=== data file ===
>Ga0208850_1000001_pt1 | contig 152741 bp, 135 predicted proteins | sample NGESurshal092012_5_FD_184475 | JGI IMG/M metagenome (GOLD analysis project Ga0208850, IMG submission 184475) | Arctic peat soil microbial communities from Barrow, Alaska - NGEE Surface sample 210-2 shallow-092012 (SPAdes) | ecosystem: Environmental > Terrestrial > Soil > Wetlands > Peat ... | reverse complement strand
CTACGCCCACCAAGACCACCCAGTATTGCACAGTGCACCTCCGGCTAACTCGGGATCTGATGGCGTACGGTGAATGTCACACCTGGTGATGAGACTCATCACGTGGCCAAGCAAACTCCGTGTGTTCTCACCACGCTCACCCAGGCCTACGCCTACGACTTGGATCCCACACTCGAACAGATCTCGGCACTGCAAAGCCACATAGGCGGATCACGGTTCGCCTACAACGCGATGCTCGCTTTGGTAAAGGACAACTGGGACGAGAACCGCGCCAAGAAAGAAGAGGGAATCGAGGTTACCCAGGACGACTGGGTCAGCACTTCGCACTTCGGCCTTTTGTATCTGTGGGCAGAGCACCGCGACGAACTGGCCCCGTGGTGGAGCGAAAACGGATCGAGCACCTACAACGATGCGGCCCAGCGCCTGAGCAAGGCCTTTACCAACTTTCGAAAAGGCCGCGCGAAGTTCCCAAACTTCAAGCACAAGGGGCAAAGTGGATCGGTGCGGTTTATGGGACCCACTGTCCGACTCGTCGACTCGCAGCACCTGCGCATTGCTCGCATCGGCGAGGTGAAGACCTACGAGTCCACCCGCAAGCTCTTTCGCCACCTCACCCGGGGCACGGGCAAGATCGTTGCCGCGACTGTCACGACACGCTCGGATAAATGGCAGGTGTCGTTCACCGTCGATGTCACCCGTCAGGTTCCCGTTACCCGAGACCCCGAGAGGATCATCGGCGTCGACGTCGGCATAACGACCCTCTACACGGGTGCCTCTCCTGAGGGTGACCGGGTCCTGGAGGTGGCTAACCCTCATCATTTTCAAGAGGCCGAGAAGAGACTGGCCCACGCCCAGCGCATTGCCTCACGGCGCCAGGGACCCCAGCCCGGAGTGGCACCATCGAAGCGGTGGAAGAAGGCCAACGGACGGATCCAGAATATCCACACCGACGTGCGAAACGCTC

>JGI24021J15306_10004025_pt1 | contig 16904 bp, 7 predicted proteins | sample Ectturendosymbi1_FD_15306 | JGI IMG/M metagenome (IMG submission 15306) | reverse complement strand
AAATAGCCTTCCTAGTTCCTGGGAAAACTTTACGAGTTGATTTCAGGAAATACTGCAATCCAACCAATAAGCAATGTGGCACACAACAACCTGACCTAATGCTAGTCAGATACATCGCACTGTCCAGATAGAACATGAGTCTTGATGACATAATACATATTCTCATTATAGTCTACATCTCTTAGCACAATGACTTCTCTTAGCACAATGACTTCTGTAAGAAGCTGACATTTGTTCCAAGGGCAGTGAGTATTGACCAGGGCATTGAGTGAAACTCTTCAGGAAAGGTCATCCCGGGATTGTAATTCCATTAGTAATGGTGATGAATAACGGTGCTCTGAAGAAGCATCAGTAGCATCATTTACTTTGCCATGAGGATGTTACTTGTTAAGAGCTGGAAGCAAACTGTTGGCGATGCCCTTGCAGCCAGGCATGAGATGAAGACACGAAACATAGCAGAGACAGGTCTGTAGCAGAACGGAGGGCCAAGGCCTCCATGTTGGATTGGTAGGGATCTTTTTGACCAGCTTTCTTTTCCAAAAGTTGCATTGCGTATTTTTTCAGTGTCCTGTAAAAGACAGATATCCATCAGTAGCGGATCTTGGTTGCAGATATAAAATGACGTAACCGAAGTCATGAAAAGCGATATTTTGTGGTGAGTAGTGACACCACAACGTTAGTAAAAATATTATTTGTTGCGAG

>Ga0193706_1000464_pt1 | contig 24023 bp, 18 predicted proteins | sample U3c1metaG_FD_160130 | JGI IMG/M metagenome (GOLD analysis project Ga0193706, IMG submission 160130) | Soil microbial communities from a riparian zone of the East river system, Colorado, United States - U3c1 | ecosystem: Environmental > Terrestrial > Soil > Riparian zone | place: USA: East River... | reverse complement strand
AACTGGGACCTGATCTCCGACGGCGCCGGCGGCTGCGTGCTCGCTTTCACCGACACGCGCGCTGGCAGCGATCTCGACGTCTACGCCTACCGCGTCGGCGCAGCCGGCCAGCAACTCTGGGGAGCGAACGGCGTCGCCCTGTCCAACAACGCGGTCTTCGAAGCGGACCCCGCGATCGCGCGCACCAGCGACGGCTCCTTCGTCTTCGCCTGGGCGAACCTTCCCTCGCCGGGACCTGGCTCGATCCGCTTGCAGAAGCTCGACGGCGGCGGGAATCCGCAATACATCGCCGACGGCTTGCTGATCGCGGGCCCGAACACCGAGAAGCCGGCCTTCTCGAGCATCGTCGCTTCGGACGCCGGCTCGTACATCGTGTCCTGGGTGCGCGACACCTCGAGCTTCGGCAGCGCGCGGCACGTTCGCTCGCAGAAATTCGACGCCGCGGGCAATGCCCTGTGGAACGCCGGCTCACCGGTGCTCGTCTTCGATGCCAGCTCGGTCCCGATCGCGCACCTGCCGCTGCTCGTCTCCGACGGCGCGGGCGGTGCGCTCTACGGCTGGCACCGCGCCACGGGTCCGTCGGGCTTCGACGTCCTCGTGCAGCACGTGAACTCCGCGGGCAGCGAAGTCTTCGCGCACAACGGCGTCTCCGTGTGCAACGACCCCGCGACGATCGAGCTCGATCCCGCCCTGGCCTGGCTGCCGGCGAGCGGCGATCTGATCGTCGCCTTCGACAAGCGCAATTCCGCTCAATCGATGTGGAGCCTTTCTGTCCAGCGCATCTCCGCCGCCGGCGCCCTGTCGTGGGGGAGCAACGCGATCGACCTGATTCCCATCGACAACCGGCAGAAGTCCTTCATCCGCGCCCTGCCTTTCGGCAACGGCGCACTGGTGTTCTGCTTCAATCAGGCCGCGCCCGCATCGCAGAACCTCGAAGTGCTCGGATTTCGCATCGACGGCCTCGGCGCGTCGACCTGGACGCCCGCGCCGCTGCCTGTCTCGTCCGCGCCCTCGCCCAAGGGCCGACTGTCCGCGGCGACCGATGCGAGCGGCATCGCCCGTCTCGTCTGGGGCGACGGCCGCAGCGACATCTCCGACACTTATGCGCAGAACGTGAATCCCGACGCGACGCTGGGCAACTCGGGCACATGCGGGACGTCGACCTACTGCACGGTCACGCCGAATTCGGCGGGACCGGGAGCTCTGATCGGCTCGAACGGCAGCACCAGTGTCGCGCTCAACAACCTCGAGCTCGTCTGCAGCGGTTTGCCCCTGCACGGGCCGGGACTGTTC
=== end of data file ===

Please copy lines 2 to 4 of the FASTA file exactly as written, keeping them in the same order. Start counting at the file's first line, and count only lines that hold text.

CTACGCCCACCAAGACCACCCAGTATTGCACAGTGCACCTCCGGCTAACTCGGGATCTGATGGCGTACGGTGAATGTCACACCTGGTGATGAGACTCATCACGTGGCCAAGCAAACTCCGTGTGTTCTCACCACGCTCACCCAGGCCTACGCCTACGACTTGGATCCCACACTCGAACAGATCTCGGCACTGCAAAGCCACATAGGCGGATCACGGTTCGCCTACAACGCGATGCTCGCTTTGGTAAAGGACAACTGGGACGAGAACCGCGCCAAGAAAGAAGAGGGAATCGAGGTTACCCAGGACGACTGGGTCAGCACTTCGCACTTCGGCCTTTTGTATCTGTGGGCAGAGCACCGCGACGAACTGGCCCCGTGGTGGAGCGAAAACGGATCGAGCACCTACAACGATGCGGCCCAGCGCCTGAGCAAGGCCTTTACCAACTTTCGAAAAGGCCGCGCGAAGTTCCCAAACTTCAAGCACAAGGGGCAAAGTGGATCGGTGCGGTTTATGGGACCCACTGTCCGACTCGTCGACTCGCAGCACCTGCGCATTGCTCGCATCGGCGAGGTGAAGACCTACGAGTCCACCCGCAAGCTCTTTCGCCACCTCACCCGGGGCACGGGCAAGATCGTTGCCGCGACTGTCACGACACGCTCGGATAAATGGCAGGTGTCGTTCACCGTCGATGTCACCCGTCAGGTTCCCGTTACCCGAGACCCCGAGAGGATCATCGGCGTCGACGTCGGCATAACGACCCTCTACACGGGTGCCTCTCCTGAGGGTGACCGGGTCCTGGAGGTGGCTAACCCTCATCATTTTCAAGAGGCCGAGAAGAGACTGGCCCACGCCCAGCGCATTGCCTCACGGCGCCAGGGACCCCAGCCCGGAGTGGCACCATCGAAGCGGTGGAAGAAGGCCAACGGACGGATCCAGAATATCCACACCGACGTGCGAAACGCTC

>JGI24021J15306_10004025_pt1 | contig 16904 bp, 7 predicted proteins | sample Ectturendosymbi1_FD_15306 | JGI IMG/M metagenome (IMG submission 15306) | reverse complement strand
AAATAGCCTTCCTAGTTCCTGGGAAAACTTTACGAGTTGATTTCAGGAAATACTGCAATCCAACCAATAAGCAATGTGGCACACAACAACCTGACCTAATGCTAGTCAGATACATCGCACTGTCCAGATAGAACATGAGTCTTGATGACATAATACATATTCTCATTATAGTCTACATCTCTTAGCACAATGACTTCTCTTAGCACAATGACTTCTGTAAGAAGCTGACATTTGTTCCAAGGGCAGTGAGTATTGACCAGGGCATTGAGTGAAACTCTTCAGGAAAGGTCATCCCGGGATTGTAATTCCATTAGTAATGGTGATGAATAACGGTGCTCTGAAGAAGCATCAGTAGCATCATTTACTTTGCCATGAGGATGTTACTTGTTAAGAGCTGGAAGCAAACTGTTGGCGATGCCCTTGCAGCCAGGCATGAGATGAAGACACGAAACATAGCAGAGACAGGTCTGTAGCAGAACGGAGGGCCAAGGCCTCCATGTTGGATTGGTAGGGATCTTTTTGACCAGCTTTCTTTTCCAAAAGTTGCATTGCGTATTTTTTCAGTGTCCTGTAAAAGACAGATATCCATCAGTAGCGGATCTTGGTTGCAGATATAAAATGACGTAACCGAAGTCATGAAAAGCGATATTTTGTGGTGAGTAGTGACACCACAACGTTAGTAAAAATATTATTTGTTGCGAG